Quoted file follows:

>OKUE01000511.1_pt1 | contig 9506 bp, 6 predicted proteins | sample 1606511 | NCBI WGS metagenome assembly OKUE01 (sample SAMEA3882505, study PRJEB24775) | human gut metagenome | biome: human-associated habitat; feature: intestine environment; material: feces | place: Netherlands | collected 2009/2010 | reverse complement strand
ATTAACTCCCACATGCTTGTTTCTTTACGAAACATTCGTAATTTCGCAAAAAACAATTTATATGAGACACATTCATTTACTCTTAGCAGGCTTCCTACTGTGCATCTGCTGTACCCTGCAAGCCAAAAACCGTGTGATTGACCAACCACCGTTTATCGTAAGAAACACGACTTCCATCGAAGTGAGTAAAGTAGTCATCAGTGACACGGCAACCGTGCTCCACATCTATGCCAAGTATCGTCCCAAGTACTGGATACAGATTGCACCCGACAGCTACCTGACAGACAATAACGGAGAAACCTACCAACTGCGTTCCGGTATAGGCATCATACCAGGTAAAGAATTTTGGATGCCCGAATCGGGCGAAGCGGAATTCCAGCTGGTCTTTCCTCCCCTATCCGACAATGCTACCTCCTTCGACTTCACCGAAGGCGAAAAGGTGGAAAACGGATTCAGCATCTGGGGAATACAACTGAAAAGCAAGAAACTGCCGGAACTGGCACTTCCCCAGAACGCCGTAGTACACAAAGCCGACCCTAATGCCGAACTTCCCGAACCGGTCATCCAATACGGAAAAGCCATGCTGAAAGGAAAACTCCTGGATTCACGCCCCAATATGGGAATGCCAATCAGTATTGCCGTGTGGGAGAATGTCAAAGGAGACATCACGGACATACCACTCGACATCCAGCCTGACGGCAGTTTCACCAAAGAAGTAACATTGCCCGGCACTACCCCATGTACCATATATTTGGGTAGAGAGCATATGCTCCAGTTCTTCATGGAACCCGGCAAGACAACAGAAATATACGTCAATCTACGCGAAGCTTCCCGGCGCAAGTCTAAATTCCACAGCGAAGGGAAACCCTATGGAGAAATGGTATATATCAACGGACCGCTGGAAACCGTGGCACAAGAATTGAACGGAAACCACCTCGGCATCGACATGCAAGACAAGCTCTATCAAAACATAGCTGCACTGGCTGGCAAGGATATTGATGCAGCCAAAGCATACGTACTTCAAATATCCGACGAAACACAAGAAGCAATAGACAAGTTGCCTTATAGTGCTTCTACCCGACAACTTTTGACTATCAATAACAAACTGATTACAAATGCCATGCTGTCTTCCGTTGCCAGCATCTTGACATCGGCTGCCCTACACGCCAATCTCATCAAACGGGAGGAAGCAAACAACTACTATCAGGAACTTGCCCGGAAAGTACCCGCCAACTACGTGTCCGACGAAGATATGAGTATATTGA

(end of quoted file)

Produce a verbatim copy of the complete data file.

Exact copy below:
>OKUE01000511.1_pt1 | contig 9506 bp, 6 predicted proteins | sample 1606511 | NCBI WGS metagenome assembly OKUE01 (sample SAMEA3882505, study PRJEB24775) | human gut metagenome | biome: human-associated habitat; feature: intestine environment; material: feces | place: Netherlands | collected 2009/2010 | reverse complement strand
ATTAACTCCCACATGCTTGTTTCTTTACGAAACATTCGTAATTTCGCAAAAAACAATTTATATGAGACACATTCATTTACTCTTAGCAGGCTTCCTACTGTGCATCTGCTGTACCCTGCAAGCCAAAAACCGTGTGATTGACCAACCACCGTTTATCGTAAGAAACACGACTTCCATCGAAGTGAGTAAAGTAGTCATCAGTGACACGGCAACCGTGCTCCACATCTATGCCAAGTATCGTCCCAAGTACTGGATACAGATTGCACCCGACAGCTACCTGACAGACAATAACGGAGAAACCTACCAACTGCGTTCCGGTATAGGCATCATACCAGGTAAAGAATTTTGGATGCCCGAATCGGGCGAAGCGGAATTCCAGCTGGTCTTTCCTCCCCTATCCGACAATGCTACCTCCTTCGACTTCACCGAAGGCGAAAAGGTGGAAAACGGATTCAGCATCTGGGGAATACAACTGAAAAGCAAGAAACTGCCGGAACTGGCACTTCCCCAGAACGCCGTAGTACACAAAGCCGACCCTAATGCCGAACTTCCCGAACCGGTCATCCAATACGGAAAAGCCATGCTGAAAGGAAAACTCCTGGATTCACGCCCCAATATGGGAATGCCAATCAGTATTGCCGTGTGGGAGAATGTCAAAGGAGACATCACGGACATACCACTCGACATCCAGCCTGACGGCAGTTTCACCAAAGAAGTAACATTGCCCGGCACTACCCCATGTACCATATATTTGGGTAGAGAGCATATGCTCCAGTTCTTCATGGAACCCGGCAAGACAACAGAAATATACGTCAATCTACGCGAAGCTTCCCGGCGCAAGTCTAAATTCCACAGCGAAGGGAAACCCTATGGAGAAATGGTATATATCAACGGACCGCTGGAAACCGTGGCACAAGAATTGAACGGAAACCACCTCGGCATCGACATGCAAGACAAGCTCTATCAAAACATAGCTGCACTGGCTGGCAAGGATATTGATGCAGCCAAAGCATACGTACTTCAAATATCCGACGAAACACAAGAAGCAATAGACAAGTTGCCTTATAGTGCTTCTACCCGACAACTTTTGACTATCAATAACAAACTGATTACAAATGCCATGCTGTCTTCCGTTGCCAGCATCTTGACATCGGCTGCCCTACACGCCAATCTCATCAAACGGGAGGAAGCAAACAACTACTATCAGGAACTTGCCCGGAAAGTACCCGCCAACTACGTGTCCGACGAAGATATGAGTATATTGA